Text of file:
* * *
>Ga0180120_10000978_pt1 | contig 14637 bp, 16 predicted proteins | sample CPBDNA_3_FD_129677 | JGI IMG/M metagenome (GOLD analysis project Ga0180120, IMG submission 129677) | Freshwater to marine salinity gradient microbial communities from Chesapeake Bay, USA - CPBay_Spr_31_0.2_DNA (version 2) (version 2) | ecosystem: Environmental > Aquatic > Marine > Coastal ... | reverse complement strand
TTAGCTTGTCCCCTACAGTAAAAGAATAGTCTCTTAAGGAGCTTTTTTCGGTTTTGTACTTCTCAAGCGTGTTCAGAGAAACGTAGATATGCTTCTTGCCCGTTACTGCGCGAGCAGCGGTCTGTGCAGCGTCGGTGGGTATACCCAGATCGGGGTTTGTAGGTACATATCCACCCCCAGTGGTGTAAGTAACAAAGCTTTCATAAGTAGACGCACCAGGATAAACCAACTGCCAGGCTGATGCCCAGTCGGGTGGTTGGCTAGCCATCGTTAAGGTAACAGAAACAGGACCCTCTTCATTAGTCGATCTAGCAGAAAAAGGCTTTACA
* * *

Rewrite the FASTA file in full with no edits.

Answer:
>Ga0180120_10000978_pt1 | contig 14637 bp, 16 predicted proteins | sample CPBDNA_3_FD_129677 | JGI IMG/M metagenome (GOLD analysis project Ga0180120, IMG submission 129677) | Freshwater to marine salinity gradient microbial communities from Chesapeake Bay, USA - CPBay_Spr_31_0.2_DNA (version 2) (version 2) | ecosystem: Environmental > Aquatic > Marine > Coastal ... | reverse complement strand
TTAGCTTGTCCCCTACAGTAAAAGAATAGTCTCTTAAGGAGCTTTTTTCGGTTTTGTACTTCTCAAGCGTGTTCAGAGAAACGTAGATATGCTTCTTGCCCGTTACTGCGCGAGCAGCGGTCTGTGCAGCGTCGGTGGGTATACCCAGATCGGGGTTTGTAGGTACATATCCACCCCCAGTGGTGTAAGTAACAAAGCTTTCATAAGTAGACGCACCAGGATAAACCAACTGCCAGGCTGATGCCCAGTCGGGTGGTTGGCTAGCCATCGTTAAGGTAACAGAAACAGGACCCTCTTCATTAGTCGATCTAGCAGAAAAAGGCTTTACA